XML goes beyond tags, taxonomy, and content categorization to provide fine-grained content discovery, query, and processing capabilities. With XML, the document becomes the database. First, using XML schema, you can constrain and validate the structure and data types of the content of your business documents just like you do with a relational database schema. Using XForms, you can provide a user friendly interface for your end users to contribute XML content by presenting them with a regular HTML form. Once the content is captured as XML, it can be stored in a native XML database. With XQuery, the native XML database allows you to perform structured queries on the content (as opposed to just full-text or metadata search). XQuery also allows you to assemble content dynamically (for example, build two distinct training manuals for two different configurations of your product from a single source). You can use XQuery to query both relational (from your ERP and CRM systems) and XML data sources and aggregate the results. With XSLT, you enable content adaptation for cross-media publishing (print, web, and wireless) from a single source.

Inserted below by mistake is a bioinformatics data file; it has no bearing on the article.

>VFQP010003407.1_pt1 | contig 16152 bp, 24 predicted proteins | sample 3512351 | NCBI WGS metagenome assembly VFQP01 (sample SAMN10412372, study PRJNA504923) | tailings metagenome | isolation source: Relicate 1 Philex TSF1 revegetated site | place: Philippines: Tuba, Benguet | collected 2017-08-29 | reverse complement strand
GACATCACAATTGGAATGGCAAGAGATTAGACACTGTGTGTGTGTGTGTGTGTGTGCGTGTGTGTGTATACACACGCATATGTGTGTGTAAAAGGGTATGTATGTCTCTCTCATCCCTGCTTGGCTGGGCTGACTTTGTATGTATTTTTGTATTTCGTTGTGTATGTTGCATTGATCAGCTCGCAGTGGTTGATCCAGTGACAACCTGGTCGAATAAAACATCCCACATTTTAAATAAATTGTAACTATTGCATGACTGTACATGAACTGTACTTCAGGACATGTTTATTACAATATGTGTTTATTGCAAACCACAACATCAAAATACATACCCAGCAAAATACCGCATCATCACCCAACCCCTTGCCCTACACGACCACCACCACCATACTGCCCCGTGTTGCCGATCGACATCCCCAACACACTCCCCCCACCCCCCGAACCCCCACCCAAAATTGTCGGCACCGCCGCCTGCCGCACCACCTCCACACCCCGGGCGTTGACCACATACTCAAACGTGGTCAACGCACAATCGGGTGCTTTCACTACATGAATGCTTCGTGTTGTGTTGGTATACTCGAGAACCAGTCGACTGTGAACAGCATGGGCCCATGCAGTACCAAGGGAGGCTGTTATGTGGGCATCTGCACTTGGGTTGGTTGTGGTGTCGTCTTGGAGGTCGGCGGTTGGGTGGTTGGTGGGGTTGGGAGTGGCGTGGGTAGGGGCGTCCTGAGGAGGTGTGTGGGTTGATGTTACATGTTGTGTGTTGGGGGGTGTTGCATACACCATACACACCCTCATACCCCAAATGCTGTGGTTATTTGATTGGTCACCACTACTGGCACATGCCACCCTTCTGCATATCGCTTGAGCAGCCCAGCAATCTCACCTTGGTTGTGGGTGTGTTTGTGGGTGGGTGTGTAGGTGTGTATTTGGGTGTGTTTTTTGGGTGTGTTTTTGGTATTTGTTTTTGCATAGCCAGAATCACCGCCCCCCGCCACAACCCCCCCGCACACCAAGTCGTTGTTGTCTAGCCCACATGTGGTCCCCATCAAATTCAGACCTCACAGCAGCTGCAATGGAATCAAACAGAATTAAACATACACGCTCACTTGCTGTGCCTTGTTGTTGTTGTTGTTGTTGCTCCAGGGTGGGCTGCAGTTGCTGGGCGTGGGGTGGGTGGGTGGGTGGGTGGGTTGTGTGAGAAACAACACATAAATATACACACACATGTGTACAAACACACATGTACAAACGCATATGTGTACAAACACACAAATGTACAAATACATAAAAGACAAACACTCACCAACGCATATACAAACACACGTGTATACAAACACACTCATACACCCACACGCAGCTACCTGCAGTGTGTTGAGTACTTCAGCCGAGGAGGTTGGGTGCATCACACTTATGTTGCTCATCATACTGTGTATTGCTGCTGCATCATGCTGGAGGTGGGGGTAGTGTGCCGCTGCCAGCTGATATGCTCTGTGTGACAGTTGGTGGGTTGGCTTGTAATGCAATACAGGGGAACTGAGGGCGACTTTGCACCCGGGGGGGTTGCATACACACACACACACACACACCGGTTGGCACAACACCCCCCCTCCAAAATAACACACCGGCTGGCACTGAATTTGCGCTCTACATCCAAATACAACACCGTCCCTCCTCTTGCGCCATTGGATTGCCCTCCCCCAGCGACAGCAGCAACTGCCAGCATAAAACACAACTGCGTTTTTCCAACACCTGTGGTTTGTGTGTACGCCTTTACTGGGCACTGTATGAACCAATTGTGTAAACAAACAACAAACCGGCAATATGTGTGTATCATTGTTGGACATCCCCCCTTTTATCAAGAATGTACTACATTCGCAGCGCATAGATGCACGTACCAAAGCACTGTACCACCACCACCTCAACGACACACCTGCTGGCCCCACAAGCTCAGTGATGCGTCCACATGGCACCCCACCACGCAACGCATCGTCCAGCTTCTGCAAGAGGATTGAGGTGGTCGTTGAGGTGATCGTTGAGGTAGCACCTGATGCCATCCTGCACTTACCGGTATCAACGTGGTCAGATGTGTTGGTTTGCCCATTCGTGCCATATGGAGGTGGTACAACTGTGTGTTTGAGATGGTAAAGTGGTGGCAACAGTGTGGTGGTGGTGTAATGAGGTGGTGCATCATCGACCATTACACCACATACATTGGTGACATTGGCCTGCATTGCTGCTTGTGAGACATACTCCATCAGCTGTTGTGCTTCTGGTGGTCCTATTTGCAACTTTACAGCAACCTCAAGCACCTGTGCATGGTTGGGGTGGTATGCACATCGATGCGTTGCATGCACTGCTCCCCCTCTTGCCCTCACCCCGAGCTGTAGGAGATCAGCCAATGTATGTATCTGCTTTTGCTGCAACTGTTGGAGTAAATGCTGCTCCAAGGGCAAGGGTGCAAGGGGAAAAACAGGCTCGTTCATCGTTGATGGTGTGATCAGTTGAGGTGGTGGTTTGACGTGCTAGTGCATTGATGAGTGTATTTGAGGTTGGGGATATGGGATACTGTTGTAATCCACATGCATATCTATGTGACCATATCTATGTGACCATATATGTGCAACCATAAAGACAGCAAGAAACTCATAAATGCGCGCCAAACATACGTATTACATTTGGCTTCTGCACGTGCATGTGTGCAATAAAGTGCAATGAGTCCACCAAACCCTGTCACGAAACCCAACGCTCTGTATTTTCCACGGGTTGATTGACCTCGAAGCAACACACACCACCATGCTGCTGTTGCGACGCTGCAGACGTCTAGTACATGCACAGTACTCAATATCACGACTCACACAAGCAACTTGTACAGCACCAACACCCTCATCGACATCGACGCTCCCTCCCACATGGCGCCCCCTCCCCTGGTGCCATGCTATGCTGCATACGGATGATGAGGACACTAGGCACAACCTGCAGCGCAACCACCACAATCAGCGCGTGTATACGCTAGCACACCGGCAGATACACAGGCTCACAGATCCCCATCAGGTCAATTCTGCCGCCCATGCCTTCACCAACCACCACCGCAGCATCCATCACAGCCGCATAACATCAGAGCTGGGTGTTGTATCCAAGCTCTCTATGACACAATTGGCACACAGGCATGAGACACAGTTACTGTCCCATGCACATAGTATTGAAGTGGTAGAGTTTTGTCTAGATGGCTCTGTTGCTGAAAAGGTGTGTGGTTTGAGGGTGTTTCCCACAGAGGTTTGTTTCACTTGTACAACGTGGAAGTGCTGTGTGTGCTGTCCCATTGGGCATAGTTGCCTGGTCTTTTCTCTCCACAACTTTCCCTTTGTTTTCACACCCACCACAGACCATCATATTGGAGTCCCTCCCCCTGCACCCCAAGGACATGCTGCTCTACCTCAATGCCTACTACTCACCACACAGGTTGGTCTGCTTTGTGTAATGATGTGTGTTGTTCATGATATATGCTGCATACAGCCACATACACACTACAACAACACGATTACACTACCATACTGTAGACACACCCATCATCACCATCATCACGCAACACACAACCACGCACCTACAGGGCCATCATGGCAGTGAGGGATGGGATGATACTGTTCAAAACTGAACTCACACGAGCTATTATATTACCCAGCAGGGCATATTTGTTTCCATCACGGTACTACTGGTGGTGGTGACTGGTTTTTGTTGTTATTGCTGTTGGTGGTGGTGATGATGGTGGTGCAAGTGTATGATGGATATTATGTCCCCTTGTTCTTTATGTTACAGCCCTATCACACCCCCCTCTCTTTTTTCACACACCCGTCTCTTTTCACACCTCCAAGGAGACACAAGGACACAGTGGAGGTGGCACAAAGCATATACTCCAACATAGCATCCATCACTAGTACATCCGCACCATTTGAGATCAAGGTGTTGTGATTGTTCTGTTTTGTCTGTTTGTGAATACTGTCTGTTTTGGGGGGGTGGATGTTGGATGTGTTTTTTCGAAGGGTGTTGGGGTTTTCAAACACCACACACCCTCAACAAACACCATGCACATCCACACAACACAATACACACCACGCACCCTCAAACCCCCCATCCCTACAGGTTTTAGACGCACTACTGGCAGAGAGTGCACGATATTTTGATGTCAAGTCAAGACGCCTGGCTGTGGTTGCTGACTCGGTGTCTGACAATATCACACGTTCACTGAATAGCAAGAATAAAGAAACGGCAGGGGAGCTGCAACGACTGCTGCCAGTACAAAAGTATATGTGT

If you decide to manage your product technical documentation with XML, there are standards that can help. The DITA (Darwin Information Typing Architecture) specification is very popular with computer software and hardware documentation. The S1000D standard is designed to support mission critical maintenance and operation documentation in industries such as aerospace, defense, automotive, oil and gas, heavy equipments and machinery, and power generation.

Organizations that have a strategy for managing their knowledge assets using XML and related technologies will have a definitive competitive advantage in today’s economy.